Section 8 - hands-on

When people see another bunch of space marines, with yet another kind of cool helmet, there’s every chance they’ll turn away from Section 8. But that could be a mistake. Timegate Studios aren’t trying to tell a clever story here – although there is a single-player campaign to train you up for the online action. Section 8 has been built around that multiplayer game.

In building a new and beefy online experience, Timegate have taken inspiration from the games they love. It’s traditional point-capturing action at heart, but they’ve nabbed a bit of PC’s Battlefield 2142’s aesthetic, and the excellent jetpacks from the old online shooter Tribes, among plenty of other stuff. Then, they’ve tried to remove everything that bugged them about those other games.

So, maps are far more dynamic. Now all the capture points start off neutral, and players can choose to be dropped anywhere on the map. And you don’t just spawn – possibly borrowed from PlanetSide, you’re launched into the atmosphere from 15,000 feet, in a process called ‘burning-in’. This is safe the first time, as everyone else is doing the same thing – but once people start capturing and building anti-aircraft guns, it becomes a bit more treacherous.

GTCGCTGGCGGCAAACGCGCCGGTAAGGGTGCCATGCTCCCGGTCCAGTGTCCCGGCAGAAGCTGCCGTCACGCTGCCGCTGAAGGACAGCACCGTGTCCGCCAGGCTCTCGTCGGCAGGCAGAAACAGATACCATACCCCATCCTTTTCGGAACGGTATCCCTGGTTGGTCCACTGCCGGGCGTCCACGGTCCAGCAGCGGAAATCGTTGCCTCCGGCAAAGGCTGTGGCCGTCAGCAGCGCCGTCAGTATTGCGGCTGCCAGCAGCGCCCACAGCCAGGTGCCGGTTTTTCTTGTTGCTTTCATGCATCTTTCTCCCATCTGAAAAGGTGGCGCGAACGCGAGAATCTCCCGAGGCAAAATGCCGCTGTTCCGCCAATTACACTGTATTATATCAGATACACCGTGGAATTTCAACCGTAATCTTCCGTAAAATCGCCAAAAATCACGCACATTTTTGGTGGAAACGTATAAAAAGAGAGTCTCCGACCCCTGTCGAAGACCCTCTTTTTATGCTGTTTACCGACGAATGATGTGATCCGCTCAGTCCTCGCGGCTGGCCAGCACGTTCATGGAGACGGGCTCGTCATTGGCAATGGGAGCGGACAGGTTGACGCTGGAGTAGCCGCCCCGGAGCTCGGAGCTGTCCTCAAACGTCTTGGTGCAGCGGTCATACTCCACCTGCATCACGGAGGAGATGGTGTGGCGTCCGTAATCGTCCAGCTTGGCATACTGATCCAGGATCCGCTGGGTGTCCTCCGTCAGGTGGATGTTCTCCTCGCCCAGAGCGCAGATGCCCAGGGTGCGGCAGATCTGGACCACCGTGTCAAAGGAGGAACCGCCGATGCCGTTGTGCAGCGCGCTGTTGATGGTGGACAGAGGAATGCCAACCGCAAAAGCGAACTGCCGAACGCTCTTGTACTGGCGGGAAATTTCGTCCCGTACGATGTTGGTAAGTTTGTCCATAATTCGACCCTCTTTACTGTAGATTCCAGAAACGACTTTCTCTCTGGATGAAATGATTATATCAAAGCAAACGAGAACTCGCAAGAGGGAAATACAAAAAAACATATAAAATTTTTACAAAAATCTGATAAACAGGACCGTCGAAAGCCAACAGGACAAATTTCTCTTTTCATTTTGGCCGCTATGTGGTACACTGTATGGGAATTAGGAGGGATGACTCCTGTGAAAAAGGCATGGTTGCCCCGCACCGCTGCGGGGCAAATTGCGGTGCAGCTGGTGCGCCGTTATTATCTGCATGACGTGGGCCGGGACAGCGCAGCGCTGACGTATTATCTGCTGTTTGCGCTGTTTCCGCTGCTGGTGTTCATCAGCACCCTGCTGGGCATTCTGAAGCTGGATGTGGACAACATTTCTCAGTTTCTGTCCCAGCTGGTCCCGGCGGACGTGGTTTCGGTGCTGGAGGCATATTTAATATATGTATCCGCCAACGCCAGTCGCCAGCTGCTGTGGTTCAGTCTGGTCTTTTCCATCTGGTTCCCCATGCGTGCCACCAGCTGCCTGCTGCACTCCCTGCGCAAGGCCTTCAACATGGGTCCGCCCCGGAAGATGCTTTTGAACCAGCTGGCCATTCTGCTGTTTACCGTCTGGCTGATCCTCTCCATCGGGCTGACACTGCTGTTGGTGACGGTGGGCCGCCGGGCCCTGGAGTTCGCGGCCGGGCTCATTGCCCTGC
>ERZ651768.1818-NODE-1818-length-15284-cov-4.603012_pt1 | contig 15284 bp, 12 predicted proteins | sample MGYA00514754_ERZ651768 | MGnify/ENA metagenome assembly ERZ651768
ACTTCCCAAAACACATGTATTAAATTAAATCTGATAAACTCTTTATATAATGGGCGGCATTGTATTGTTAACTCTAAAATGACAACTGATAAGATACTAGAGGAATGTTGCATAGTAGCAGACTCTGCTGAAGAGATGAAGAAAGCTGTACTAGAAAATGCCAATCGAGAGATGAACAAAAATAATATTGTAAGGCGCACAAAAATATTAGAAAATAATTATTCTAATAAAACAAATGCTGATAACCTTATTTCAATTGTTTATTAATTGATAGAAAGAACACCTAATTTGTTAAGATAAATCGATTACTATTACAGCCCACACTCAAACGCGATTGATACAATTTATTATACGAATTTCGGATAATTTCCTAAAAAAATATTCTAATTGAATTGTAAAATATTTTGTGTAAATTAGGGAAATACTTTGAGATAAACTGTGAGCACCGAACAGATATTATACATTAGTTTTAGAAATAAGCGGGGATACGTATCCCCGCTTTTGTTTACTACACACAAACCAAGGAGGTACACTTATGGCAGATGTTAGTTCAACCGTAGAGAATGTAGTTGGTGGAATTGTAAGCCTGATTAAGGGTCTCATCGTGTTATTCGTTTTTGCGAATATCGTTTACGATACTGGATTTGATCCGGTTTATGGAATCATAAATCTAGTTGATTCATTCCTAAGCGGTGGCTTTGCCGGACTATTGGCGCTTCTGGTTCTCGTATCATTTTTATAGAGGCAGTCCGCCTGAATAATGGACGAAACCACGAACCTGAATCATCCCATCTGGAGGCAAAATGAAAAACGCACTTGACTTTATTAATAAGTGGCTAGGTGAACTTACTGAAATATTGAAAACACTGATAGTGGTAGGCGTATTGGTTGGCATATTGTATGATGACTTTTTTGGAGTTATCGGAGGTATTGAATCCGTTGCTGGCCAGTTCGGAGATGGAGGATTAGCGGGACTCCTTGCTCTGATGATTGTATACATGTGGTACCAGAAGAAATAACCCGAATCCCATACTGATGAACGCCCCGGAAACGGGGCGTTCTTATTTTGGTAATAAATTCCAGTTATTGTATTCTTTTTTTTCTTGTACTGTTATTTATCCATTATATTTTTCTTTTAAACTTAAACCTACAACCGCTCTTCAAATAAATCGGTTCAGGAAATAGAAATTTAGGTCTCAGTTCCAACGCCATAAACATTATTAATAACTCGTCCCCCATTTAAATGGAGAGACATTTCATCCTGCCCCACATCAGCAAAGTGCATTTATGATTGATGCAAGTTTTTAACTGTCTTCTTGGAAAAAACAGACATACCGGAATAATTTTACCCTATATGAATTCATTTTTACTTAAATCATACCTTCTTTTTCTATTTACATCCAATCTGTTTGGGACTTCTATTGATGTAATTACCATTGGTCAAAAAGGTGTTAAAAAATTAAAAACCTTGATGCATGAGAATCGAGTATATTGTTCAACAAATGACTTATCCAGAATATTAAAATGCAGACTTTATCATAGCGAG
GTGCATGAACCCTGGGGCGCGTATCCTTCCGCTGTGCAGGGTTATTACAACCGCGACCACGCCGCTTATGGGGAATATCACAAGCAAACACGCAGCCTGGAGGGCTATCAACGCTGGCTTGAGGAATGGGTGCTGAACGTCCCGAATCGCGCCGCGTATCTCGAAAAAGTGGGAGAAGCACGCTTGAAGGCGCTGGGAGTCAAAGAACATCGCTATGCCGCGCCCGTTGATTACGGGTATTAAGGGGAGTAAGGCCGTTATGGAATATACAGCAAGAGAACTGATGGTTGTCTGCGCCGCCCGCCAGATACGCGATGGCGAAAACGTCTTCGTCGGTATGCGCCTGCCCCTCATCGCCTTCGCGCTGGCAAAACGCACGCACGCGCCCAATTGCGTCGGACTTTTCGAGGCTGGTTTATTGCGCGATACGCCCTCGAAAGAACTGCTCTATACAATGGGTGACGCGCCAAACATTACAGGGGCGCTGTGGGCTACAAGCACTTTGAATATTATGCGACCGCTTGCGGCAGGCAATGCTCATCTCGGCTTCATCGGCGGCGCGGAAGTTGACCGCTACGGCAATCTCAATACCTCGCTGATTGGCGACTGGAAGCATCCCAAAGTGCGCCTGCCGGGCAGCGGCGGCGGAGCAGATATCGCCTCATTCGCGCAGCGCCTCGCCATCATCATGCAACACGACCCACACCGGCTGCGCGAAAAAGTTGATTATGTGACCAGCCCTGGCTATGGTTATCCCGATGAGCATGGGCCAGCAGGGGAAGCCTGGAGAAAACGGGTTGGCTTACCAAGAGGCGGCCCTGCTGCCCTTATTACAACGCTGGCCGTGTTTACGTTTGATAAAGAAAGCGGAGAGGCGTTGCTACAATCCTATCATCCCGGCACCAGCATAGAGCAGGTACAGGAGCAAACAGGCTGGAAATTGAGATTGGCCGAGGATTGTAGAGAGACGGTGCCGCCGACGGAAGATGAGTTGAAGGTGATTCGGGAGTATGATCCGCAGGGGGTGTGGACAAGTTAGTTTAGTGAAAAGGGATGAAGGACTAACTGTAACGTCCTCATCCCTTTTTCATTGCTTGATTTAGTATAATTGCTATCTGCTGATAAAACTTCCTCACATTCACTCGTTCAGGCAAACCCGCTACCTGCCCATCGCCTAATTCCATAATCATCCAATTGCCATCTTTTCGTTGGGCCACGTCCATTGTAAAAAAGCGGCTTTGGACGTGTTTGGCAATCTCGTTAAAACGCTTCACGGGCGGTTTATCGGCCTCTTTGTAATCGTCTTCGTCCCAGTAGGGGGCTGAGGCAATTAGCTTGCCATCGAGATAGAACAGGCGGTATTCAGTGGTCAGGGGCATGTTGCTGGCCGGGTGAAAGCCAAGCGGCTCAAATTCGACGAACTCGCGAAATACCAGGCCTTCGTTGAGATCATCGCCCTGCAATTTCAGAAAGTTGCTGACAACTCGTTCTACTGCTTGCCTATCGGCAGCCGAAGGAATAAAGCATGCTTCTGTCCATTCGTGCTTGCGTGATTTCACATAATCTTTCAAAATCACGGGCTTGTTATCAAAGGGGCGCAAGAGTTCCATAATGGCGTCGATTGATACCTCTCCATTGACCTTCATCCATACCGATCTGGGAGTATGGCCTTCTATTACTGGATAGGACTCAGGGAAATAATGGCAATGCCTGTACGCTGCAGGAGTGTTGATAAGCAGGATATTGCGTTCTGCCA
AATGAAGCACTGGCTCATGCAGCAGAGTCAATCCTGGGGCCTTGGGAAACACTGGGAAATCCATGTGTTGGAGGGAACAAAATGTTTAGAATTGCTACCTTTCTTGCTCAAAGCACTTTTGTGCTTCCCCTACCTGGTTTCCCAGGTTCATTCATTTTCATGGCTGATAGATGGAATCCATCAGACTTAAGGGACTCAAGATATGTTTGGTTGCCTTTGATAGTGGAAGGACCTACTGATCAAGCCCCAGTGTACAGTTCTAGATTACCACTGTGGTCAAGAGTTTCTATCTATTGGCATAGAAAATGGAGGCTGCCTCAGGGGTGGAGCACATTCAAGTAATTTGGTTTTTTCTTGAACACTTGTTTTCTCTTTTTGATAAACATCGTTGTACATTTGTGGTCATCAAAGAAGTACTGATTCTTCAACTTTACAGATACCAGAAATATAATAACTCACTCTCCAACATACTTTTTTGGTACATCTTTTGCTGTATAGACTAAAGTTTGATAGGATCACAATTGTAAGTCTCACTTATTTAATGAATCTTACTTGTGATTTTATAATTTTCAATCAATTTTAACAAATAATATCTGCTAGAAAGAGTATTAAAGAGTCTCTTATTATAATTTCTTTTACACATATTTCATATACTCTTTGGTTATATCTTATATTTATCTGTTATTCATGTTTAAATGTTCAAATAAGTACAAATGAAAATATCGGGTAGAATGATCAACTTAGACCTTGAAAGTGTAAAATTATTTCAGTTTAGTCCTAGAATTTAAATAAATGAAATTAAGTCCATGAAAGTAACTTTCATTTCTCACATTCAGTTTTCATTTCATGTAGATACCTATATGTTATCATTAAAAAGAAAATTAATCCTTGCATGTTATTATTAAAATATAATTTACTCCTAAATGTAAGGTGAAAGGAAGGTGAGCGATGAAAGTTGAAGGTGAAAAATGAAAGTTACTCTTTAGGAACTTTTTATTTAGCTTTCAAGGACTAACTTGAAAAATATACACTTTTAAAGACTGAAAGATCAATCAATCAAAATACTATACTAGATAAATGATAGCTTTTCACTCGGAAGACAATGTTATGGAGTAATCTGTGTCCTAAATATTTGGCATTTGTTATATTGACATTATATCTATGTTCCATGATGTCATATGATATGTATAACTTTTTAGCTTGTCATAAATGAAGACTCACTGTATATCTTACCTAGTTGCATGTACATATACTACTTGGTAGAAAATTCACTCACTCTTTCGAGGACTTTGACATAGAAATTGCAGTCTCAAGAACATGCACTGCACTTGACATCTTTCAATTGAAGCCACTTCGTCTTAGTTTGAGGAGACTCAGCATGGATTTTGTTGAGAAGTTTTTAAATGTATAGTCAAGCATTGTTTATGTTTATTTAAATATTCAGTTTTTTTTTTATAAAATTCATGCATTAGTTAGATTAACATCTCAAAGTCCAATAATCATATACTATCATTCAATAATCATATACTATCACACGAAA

As the battle progresses, both teams acquire requisition points, and these can be spent on (among other things) mech suits, four-man tanks, supply depots, auto-firing turrets, and sensor arrays to have the enemies plotted on your mini-map. These are all placed by players, so you won’t end up with the same old choke points. You have to react to your enemy’s tactics, instead of map knowledge.

As the battles progress, you can choose ‘Dynamic Combat Missions’ to boost you requisition points and overall team score. For example, escorting or defending a specific base anywhere on the map. You reckon you can escort a truck safely across the map? Shouldn’t be any problem. Only the enemy team will all be alerted that there’s a big reward in destroying that truck.

That everything’s controlled by the players in these maps, and that the maps seem well-designed and good-looking, makes the scope for long-term varied enjoyment huge. But it also means that playing with random dicks will be twice as frustrating. Timegate just have to find a way to get their ideas across, because it’d be a shame if the generic feel stopped anyone from actually enjoying it.

Feb 5, 2009

Ian Dean

Imagine FX and Creative Bloq editor Ian Dean is an expert on all things digital arts. Formerly the editor of Official PlayStation Magazine, PLAY Magazine, 3D World, XMB, X360, and PlayStation World, he’s no stranger to gaming, either. He’ll happily debate you for hours over the virtues of Days Gone, then settle the argument on the pitch over a game of PES (pausing frequently while he cooks a roast dinner in the background). Just don’t call it eFootball, or it might bring tears to his eyes for the ISS glory days on PS1.